Posts about music

The decade delta

iTunes is 5 years old this week. The seb internet turned 15 yesterday. The decade delta between those dates is the generous amount of time the music industry had to save itself from the fate that overcame it … and didn’t. In these five years, iTunes has sold more than 4 billion songs. Think of how many songs the music industry could have sold us if only they’d gone with the flow of new opportunities and given us the chance instead of persecuting us and resisting reality while trying to preserve outdated business models based on outmoded technology. Every industry knows how the music guys blew it; it is now an article of faith in any conversation about the internet and innovation. The presumption is that they didn’t act fast enough, that the internet came barreling down on them. No, in retrospect, they had plenty of time to learn and experiment and find new opportunities to get music to us in new ways. A decade. They’re worse idiots than I thought.

Steve Jobs: Kill DRM

In what I like to think of as his first blog post — and one that will rise quickly on Digg, Technorati, etc. — Steve Jobs calls for ending DRM. It’s eloquently argumed:

. . . Let’s look at the data for iPods and the iTunes store – they are the industry’s most popular products and we have accurate data for them. Through the end of 2006, customers purchased a total of 90 million iPods and 2 billion songs from the iTunes store. On average, that’s 22 songs purchased from the iTunes store for each iPod ever sold.

Today’s most popular iPod holds 1000 songs, and research tells us that the average iPod is nearly full. This means that only 22 out of 1000 songs, or under 3% of the music on the average iPod, is purchased from the iTunes store and protected with a DRM. The remaining 97% of the music is unprotected and playable on any player that can play the open formats. . . .

Imagine a world where every online store sells DRM-free music encoded in open licensable formats. In such a world, any player can play music purchased from any store, and any store can sell music which is playable on all players. This is clearly the best alternative for consumers, and Apple would embrace it in a heartbeat. . . .

Why would the big four music companies agree to let Apple and others distribute their music without using DRM systems to protect it? The simplest answer is because DRMs haven’t worked, and may never work, to halt music piracy. Though the big four music companies require that all their music sold online be protected with DRMs, these same music companies continue to sell billions of CDs a year which contain completely unprotected music. That’s right! No DRM system was ever developed for the CD, so all the music distributed on CDs can be easily uploaded to the Internet, then (illegally) downloaded and played on any computer or player.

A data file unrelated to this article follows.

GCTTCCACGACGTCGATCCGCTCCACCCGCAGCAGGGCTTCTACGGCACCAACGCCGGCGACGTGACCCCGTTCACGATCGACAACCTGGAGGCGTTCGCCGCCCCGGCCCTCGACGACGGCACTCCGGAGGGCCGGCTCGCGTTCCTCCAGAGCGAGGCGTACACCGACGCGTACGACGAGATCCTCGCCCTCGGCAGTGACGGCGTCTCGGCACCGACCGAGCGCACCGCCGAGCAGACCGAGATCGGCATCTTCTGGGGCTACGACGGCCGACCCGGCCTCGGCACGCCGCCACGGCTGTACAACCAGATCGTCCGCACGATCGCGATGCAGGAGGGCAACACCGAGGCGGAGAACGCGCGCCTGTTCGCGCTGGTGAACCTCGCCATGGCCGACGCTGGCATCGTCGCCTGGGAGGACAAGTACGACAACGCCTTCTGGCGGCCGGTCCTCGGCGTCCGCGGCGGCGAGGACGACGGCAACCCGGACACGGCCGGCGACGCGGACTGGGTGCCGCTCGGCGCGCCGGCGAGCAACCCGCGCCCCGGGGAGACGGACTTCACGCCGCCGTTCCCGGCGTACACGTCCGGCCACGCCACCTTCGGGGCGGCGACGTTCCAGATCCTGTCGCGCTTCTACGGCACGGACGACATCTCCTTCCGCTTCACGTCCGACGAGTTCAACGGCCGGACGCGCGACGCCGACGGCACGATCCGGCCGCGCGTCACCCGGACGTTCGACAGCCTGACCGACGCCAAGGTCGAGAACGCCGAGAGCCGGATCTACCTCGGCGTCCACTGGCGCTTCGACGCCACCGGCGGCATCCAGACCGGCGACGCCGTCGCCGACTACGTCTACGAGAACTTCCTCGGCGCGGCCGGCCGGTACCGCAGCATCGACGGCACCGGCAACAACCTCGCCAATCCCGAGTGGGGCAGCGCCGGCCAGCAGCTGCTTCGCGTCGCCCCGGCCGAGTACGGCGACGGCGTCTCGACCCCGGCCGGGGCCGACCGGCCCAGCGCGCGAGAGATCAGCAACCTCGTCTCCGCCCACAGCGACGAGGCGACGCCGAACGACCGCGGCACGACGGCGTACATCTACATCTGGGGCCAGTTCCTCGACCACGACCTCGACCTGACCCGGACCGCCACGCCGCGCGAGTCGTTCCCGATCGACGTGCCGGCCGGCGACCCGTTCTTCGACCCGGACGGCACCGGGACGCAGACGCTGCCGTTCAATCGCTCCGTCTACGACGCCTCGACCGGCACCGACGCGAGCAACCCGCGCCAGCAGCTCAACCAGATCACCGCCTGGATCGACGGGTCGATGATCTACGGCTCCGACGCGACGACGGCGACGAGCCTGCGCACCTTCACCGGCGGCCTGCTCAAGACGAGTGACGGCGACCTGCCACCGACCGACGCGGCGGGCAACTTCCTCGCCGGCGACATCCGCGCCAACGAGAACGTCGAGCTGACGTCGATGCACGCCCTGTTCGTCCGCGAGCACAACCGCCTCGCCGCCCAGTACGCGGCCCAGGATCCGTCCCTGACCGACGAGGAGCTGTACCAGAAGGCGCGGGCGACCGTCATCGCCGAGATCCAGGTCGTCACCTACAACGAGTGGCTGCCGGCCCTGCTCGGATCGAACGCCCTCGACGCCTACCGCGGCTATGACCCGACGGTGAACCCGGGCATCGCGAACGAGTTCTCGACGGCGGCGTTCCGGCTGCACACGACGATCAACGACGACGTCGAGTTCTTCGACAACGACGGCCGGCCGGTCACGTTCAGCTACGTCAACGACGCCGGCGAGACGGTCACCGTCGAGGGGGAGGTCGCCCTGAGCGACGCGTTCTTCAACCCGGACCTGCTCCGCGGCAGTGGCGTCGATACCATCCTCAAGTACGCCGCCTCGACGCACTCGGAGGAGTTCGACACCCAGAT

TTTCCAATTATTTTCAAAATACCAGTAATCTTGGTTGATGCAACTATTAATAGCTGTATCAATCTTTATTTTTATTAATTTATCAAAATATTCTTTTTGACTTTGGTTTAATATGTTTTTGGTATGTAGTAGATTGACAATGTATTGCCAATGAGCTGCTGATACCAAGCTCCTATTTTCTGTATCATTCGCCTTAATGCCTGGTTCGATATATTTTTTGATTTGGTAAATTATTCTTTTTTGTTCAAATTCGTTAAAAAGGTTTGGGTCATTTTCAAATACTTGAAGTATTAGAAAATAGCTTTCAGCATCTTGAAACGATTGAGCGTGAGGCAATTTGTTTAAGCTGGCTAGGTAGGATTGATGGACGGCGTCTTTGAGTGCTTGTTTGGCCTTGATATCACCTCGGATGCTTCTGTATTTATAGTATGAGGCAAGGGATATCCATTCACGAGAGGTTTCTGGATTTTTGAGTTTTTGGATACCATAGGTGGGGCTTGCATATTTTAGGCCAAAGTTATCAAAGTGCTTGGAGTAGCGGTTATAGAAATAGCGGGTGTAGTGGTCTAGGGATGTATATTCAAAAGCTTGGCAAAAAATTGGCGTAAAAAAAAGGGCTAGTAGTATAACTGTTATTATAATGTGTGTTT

In 2006, under 2 billion DRM-protected songs were sold worldwide by online stores, while over 20 billion songs were sold completely DRM-free and unprotected on CDs by the music companies themselves. The music companies sell the vast majority of their music DRM-free, and show no signs of changing this behavior, since the overwhelming majority of their revenues depend on selling CDs which must play in CD players that support no DRM system.

So if the music companies are selling over 90 percent of their music DRM-free, what benefits do they get from selling the remaining small percentage of their music encumbered with a DRM system? There appear to be none.

The consumer part of this equation is that if we are given the chance to buy things legally, we often will. It’s about convenience and access.

Companies will no longer be able to make a living by stopping us from doing what we want to do — which, amazingly, is how many do, in the command-and-control universe. You have to find the ways to make money enabling us to do what we want to do. It’s obvious. It’s reality.